Stimulation of the Posterior Cingulate Cortex Impairs Episodic Memory Encoding.

J Neurosci 2019 09 29;39(36):7173-7182. Epub 2019 Jul 29.

Department of Neurological Surgery, University of Texas Southwestern Medical Center, Dallas, Texas 75390, and.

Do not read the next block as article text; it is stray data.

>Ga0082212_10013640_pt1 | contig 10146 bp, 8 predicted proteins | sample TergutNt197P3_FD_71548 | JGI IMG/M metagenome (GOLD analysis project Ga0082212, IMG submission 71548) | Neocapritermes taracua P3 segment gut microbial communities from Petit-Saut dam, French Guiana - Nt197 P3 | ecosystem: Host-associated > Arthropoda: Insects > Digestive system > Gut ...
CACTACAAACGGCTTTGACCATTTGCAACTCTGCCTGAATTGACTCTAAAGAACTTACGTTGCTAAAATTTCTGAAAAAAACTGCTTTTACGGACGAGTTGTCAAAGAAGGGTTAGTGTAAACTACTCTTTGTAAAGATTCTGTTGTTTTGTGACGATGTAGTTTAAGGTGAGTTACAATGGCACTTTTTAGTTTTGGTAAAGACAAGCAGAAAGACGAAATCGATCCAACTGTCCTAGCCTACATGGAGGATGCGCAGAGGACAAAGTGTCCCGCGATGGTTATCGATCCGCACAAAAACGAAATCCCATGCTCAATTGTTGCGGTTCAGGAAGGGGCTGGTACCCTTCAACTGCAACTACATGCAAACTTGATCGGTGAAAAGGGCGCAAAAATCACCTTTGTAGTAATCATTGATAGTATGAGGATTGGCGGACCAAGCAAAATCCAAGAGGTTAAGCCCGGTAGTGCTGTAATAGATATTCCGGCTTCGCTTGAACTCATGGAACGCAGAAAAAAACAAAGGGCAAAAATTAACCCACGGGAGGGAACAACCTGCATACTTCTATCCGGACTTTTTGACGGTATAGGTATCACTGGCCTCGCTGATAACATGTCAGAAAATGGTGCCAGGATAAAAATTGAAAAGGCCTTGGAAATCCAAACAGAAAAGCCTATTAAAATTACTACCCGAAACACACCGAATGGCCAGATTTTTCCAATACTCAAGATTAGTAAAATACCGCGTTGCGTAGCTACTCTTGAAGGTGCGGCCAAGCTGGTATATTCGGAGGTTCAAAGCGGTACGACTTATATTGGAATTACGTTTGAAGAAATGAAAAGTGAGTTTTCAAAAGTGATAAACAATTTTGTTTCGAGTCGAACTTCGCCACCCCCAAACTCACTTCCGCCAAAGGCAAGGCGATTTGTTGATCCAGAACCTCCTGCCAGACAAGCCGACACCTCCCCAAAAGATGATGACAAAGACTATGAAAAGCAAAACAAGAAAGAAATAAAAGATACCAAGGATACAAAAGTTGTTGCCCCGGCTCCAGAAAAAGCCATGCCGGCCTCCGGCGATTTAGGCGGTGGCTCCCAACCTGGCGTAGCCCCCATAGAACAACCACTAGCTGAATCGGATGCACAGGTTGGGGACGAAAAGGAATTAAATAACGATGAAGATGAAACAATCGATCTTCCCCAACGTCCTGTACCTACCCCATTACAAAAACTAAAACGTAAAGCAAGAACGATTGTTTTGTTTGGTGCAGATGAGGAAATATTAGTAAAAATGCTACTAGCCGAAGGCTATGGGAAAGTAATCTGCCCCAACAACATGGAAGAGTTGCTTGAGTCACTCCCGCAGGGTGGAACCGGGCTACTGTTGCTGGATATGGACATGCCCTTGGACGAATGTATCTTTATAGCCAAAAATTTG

Neuroimaging experiments implicate the posterior cingulate cortex (PCC) in episodic memory processing, making it a potential target for responsive neuromodulation strategies outside of the hippocampal network. However, causal evidence for the role that PCC plays in memory encoding is lacking. In human female and male participants ( = 17) undergoing seizure mapping, we investigated functional properties of the PCC using deep brain stimulation (DBS) and stereotactic electroencephalography. We used a verbal free recall paradigm in which the PCC was stimulated during presentation of half of the study lists, whereas no stimulation was applied during presentation of the remaining lists. We investigated whether stimulation affected memory and modulated hippocampal activity. Results revealed four main findings. First, stimulation during episodic memory encoding impaired subsequent free recall, predominantly for items presented early in the study lists. Second, PCC stimulation increased hippocampal gamma-band power. Third, stimulation-induced hippocampal gamma power predicted the magnitude of memory impairment. Fourth, functional connectivity between the hippocampus and PCC predicted the strength of the stimulation effect on memory. Our findings offer causal evidence implicating the PCC in episodic memory encoding. Importantly, the results indicate that stimulation targeted outside of the temporal lobe can modulate hippocampal activity and impact behavior. Furthermore, measures of connectivity between brain regions within a functional network can be informative in predicting behavioral effects of stimulation. Our findings have significant implications for developing therapies to treat memory disorders and cognitive impairment using DBS. Cognitive impairment and memory loss are critical public health challenges. Deep brain stimulation (DBS) is a promising tool for developing strategies to ameliorate memory disorders by targeting brain regions involved in mnemonic processing. Using DBS, our study sheds light on the lesser-known role of the posterior cingulate cortex (PCC) in memory encoding. Stimulating the PCC during encoding impairs subsequent recall memory. The degree of impairment is predicted by stimulation-induced hippocampal gamma oscillations and functional connectivity between PCC and hippocampus. Our findings provide the first causal evidence implicating PCC in memory encoding and highlight the PCC as a favorable target for neuromodulation strategies using connectivity measures to predict stimulation effects. This has significant implications for developing therapies for memory diseases.